What is a “Conservative”?

Born 12 January 1729 – Edmund Burke, Irish statesman, orator, political theorist, and philosopher. Though the noun “conservative” in American political usage has generally become synonymous with “religious zealot,” “ideological extremist,” and “corporate shill,” Edmund Burke was the genuine article. Throughout his career, he consistently defended traditional social norms but also recognized that creative change is necessary to preserve the political, intellectual, spiritual, ethical, and economic health of both individuals and nations. For example, though steadfastly loyal to British cultural values, Burke supported the cause of American Revolutionaries. I wonder how many self-styled conservatives among the current crop of Republican Presidential candidates have even heard of Edmund Burke, let alone read his work (presuming that all of them can and do read).

As readers ponder the quotations from Edmund Burke posted below, I ask them to consider which ones would delight Tea Party partisans and which ones would appall them – and why. What, then, do these candidates and their respective supporters mean by their frequently stated claim that they, and they alone, are the “true” conservatives?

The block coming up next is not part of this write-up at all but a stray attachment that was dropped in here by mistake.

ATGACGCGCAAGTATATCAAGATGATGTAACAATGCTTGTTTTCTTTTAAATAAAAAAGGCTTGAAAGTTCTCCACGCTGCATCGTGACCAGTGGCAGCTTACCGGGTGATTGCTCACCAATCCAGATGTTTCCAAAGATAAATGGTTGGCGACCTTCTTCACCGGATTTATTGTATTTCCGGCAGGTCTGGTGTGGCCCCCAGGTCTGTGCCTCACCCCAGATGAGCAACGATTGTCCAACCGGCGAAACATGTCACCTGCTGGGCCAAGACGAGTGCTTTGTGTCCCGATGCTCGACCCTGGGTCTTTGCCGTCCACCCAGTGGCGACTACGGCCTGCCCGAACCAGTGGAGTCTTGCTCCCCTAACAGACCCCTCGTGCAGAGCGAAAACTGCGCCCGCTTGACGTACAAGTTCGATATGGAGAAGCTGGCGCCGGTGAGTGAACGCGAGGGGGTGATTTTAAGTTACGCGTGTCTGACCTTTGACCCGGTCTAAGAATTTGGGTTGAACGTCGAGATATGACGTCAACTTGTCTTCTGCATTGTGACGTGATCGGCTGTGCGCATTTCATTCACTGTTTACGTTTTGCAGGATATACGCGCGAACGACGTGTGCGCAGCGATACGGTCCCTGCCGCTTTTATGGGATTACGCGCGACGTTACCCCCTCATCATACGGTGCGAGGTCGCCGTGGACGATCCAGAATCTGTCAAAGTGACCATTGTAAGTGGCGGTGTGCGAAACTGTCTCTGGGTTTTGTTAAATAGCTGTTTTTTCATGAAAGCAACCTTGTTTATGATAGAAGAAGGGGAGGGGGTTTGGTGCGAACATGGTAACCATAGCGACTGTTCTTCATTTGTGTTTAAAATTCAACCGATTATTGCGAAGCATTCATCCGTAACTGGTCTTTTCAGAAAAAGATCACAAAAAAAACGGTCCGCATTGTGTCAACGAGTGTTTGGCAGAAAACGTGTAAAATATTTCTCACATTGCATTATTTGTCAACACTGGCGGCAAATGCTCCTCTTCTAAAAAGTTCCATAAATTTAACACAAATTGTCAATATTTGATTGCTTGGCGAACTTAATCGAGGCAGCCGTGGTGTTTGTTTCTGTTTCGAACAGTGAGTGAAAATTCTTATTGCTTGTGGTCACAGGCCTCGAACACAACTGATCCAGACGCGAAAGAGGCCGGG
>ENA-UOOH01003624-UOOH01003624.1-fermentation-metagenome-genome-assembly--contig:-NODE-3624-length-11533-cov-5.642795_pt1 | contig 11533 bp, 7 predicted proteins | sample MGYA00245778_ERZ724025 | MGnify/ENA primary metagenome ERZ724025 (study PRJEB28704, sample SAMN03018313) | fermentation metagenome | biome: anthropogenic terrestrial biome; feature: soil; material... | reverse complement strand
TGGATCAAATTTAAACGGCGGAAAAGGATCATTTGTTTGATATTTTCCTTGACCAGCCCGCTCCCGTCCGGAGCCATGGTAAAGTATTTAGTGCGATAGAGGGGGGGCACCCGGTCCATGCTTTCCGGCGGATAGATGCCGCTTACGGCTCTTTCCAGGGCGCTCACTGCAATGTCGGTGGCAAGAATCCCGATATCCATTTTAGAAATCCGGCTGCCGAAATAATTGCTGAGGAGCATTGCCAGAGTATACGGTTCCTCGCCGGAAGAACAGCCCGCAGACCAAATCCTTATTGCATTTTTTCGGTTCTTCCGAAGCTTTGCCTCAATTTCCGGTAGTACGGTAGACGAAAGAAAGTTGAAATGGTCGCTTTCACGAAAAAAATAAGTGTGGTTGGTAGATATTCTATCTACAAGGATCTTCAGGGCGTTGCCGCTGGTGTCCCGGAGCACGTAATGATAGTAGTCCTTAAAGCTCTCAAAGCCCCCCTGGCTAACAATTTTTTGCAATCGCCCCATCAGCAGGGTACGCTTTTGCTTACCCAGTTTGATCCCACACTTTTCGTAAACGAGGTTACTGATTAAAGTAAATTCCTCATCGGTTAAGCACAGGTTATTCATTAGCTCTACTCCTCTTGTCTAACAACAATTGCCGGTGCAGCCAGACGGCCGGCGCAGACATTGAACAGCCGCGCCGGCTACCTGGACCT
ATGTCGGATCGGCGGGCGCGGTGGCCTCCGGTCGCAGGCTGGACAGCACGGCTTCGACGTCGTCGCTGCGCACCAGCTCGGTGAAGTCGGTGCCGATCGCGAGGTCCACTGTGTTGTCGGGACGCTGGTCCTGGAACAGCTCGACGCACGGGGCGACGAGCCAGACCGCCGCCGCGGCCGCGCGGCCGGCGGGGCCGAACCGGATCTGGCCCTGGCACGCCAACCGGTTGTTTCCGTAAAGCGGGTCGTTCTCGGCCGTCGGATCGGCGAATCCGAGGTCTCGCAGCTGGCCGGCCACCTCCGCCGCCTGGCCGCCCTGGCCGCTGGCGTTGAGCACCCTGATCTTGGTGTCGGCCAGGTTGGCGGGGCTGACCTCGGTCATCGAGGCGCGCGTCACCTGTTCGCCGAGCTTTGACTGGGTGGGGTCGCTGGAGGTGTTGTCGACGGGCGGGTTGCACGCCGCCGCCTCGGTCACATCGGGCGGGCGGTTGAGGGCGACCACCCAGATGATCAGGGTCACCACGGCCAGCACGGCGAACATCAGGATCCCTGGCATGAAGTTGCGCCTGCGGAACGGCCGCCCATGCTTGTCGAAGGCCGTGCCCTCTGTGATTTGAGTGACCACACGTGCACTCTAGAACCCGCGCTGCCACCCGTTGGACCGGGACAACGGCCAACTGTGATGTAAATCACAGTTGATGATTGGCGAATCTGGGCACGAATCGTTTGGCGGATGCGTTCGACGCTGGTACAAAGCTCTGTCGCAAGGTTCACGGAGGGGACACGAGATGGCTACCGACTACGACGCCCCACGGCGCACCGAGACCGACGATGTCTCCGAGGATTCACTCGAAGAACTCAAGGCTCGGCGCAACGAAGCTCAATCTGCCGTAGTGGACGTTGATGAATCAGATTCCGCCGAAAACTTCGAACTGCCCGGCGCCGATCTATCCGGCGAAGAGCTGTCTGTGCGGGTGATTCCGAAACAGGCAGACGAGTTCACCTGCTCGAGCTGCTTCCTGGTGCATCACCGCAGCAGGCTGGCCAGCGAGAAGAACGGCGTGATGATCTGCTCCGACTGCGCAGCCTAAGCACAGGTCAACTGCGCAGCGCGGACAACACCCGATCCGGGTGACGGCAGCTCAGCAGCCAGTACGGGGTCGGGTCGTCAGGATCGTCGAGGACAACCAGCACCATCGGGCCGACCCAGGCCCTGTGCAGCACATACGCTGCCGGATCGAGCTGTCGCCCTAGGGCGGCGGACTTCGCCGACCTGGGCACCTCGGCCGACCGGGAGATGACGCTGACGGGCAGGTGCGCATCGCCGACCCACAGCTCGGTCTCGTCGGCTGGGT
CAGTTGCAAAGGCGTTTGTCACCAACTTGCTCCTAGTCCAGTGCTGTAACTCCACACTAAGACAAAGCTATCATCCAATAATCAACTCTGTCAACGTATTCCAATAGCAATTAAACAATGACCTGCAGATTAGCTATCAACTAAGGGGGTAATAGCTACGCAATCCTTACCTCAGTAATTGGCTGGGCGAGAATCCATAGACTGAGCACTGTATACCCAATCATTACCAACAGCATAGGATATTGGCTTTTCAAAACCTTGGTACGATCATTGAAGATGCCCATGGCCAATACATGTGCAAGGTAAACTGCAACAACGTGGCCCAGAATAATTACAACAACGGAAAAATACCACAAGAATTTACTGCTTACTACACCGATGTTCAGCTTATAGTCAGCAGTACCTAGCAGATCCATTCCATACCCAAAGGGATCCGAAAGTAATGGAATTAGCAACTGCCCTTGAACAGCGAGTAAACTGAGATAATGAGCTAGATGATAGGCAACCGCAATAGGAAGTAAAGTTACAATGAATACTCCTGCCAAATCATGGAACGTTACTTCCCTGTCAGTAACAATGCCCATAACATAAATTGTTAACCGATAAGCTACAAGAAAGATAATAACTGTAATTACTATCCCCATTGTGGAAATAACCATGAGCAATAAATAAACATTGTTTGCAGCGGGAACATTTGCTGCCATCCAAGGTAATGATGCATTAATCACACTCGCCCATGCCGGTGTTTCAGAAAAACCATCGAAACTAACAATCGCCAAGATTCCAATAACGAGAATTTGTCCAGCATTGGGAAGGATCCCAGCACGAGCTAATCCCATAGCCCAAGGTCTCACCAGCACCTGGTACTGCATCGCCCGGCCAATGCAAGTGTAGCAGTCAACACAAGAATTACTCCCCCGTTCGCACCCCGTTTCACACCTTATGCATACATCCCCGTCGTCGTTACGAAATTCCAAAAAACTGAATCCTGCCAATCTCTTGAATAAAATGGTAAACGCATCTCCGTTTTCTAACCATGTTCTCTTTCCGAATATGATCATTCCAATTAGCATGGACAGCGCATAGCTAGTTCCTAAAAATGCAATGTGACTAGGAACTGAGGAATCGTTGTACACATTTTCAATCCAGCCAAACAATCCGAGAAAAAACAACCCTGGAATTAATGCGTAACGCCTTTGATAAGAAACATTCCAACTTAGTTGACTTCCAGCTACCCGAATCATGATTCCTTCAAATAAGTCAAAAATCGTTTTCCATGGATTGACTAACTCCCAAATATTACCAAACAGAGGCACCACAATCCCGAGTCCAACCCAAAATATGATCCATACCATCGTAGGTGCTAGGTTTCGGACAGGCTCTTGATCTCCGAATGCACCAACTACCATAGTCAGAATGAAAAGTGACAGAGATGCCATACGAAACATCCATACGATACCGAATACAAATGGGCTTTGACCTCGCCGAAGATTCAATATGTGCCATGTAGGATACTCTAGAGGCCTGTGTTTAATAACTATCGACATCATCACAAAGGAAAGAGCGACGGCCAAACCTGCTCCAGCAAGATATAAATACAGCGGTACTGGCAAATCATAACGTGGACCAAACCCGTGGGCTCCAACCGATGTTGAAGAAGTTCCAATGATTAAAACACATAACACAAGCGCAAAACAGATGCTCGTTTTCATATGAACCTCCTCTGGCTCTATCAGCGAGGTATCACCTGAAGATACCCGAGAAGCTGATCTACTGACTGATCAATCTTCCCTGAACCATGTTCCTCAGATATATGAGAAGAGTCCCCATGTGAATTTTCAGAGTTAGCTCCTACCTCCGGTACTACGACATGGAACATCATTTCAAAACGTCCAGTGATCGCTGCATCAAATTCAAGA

“All that’s necessary for the forces of evil to win in the world is for enough good men to do nothing.” 

“A State without the means of some change is without the means of its conservation.”

“But the age of chivalry is gone. That of sophisters, economists, and calculators has succeeded; and the glory of Europe is extinguished forever.”

“Custom reconciles us to everything.”
If we command our wealth, we shall be rich and free; if our wealth commands us, we are poor indeed.” 

“Hypocrisy can afford to be magnificent in its promises, for never intending to go beyond promise, it costs nothing.”

“Mere parsimony is not economy. Expense, and great expense, may be an essential part in true economy.”

“Politics and the pulpit are terms that have little agreement.”

“The true danger is when liberty is nibbled away, for expedience, and by parts.” 
“Religious persecution may shield itself under the guise of a mistaken and over-zealous piety.”

“Those who don’t know history are destined to repeat it.”
“To read without reflecting is like eating without digesting.”

”It is a general popular error to suppose the loudest complainers for the public to be the most anxious for its welfare.”

“When the leaders choose to make themselves bidders at an auction of popularity, their talents, in the construction of the state, will be of no service. They will become flatterers instead of legislators; the instruments, not the guides, of the people.”

Edmund Burke - Conservative

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